(—Henry L. Gilmore, 1890, public domain)

  1. My soul in sad exile was out on life’s sea,
    So burdened with sin and distressed,
    Till I heard a sweet voice, saying, “Make Me your choice,”
    And I entered the Haven of Rest!

    • Refrain:
      I’ve anchored my soul in the Haven of Rest,
      I’ll sail the wide seas no more;
      The tempest may sweep over wild, stormy, deep,
      In Jesus I’m safe evermore.
  2. I yielded myself to His tender embrace,
    In faith taking hold of the Word,
    My fetters fell off, and I anchored my soul;
    The Haven of Rest is my Lord.
  3. The song of my soul, since the Lord made me whole,
    Has been the old story so blest,
    Of Jesus, who’ll save whosoever will have
    A home in the Haven of Rest.
  4. How precious the thought that we all may recline,
    Like John, the beloved so blest,
    On Jesus’ strong arm, where no tempest can harm,
    Secure in the Haven of Rest.
  5. Oh, come to the Savior, He patiently waits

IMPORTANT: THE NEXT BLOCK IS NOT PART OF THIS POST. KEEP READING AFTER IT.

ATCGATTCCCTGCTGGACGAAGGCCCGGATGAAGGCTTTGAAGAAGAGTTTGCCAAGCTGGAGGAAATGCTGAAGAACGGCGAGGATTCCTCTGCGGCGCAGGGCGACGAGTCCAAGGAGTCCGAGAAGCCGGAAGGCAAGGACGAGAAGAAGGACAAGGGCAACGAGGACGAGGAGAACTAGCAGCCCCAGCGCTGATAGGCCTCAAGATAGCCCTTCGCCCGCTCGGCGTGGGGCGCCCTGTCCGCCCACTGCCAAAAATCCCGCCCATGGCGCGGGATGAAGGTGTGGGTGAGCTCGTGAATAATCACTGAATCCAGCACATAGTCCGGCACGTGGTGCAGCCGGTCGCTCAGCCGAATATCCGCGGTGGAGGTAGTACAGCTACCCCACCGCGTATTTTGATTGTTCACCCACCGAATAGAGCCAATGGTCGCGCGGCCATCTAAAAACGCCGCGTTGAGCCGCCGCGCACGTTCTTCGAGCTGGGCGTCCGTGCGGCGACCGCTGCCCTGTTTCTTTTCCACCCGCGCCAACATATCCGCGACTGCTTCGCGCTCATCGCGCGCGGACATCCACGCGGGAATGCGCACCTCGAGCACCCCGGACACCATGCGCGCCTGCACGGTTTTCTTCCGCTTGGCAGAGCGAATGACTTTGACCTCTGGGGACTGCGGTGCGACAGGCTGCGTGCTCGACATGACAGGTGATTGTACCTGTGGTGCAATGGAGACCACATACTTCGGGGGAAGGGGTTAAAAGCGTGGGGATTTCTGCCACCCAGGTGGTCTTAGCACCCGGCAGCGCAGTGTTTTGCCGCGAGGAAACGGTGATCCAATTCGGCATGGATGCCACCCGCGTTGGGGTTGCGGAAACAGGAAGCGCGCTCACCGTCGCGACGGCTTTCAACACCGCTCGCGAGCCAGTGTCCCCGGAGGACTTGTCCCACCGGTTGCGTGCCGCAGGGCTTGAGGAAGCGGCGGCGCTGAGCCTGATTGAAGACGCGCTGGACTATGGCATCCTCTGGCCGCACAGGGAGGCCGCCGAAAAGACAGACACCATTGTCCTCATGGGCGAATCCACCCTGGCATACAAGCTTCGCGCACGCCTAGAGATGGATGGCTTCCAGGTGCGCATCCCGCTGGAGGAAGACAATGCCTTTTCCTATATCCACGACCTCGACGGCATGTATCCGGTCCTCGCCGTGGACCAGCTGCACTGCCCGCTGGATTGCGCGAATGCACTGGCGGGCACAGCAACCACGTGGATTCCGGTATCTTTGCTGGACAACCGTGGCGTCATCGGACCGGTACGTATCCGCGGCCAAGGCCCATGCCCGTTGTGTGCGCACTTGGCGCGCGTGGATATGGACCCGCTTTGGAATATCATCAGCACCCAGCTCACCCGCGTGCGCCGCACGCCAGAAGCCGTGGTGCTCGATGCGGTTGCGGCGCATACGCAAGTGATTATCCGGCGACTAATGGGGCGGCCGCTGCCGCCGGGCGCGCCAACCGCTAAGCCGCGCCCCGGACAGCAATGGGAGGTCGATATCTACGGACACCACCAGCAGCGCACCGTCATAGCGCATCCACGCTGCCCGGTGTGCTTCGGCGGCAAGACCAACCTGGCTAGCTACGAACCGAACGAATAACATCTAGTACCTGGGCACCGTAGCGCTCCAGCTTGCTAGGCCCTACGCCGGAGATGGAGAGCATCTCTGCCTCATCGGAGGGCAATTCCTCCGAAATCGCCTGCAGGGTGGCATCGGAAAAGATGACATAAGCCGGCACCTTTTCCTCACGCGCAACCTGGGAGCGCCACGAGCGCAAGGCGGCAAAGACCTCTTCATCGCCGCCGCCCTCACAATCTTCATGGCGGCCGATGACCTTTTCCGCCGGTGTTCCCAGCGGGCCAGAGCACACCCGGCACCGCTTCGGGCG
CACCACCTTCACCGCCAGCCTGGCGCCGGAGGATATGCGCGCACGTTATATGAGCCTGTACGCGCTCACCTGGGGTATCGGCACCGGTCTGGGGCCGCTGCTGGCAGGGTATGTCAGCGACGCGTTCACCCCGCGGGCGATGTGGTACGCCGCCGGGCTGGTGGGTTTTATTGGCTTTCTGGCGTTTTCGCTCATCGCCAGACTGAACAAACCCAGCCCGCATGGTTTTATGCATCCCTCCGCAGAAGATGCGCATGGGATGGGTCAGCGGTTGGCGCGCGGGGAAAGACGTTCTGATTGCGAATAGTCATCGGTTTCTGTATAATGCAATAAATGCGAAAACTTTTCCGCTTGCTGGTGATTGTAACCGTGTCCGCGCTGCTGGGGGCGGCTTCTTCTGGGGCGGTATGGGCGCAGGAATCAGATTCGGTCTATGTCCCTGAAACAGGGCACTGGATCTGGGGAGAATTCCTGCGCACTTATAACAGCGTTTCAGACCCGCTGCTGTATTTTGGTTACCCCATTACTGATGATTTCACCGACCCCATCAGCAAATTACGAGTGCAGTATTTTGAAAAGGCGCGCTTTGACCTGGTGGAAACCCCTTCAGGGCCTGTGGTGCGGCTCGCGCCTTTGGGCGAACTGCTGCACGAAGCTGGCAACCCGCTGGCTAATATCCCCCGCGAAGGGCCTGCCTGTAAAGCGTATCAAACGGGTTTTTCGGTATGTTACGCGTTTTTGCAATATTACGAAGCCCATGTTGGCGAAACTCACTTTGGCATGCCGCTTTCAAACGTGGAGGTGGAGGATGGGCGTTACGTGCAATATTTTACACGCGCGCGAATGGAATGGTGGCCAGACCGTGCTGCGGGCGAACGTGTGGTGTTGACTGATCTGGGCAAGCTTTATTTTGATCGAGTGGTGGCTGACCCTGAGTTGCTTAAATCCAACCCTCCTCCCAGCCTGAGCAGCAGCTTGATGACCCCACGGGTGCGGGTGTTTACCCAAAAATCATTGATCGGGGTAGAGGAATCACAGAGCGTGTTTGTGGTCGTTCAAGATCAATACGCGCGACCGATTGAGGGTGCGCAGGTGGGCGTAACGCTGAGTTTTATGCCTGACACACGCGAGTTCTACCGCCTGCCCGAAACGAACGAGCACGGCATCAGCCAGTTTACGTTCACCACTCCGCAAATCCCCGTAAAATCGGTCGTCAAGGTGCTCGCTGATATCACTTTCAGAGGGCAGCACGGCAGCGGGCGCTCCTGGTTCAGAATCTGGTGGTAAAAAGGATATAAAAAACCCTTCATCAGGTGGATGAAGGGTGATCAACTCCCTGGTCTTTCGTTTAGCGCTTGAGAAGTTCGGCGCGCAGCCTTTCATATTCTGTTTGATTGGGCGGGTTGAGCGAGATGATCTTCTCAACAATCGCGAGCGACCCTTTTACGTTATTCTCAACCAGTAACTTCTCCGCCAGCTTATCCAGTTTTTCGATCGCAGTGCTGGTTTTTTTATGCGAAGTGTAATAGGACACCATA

To save by His power divine;
    Come, anchor your soul in the Haven of Rest,
    And say, “My Beloved is mine.”

    Jesus taught us in John 14:1-6 “Let not your heart be troubled: ye believe in God, believe also in me. In my Father’s house are many mansions: if it were not so, I would have told you. I go to prepare a place for you. And if I go and prepare a place for you, I will come again, and receive you unto myself; that where I am, there ye may be also. And whither I go ye know, and the way ye know. Thomas saith unto him, Lord, we know not whither thou goest; and how can we know the way? Jesus saith unto him, I am the way, the truth, and the life: no man cometh unto the Father, but by me.

    (All photos taken during our cruise of the North Seas on the Koningsdam except for the three taken in South America and South Africa.)

Have You Launched Out into the Deep? Are You Okay, or Are You Adrift?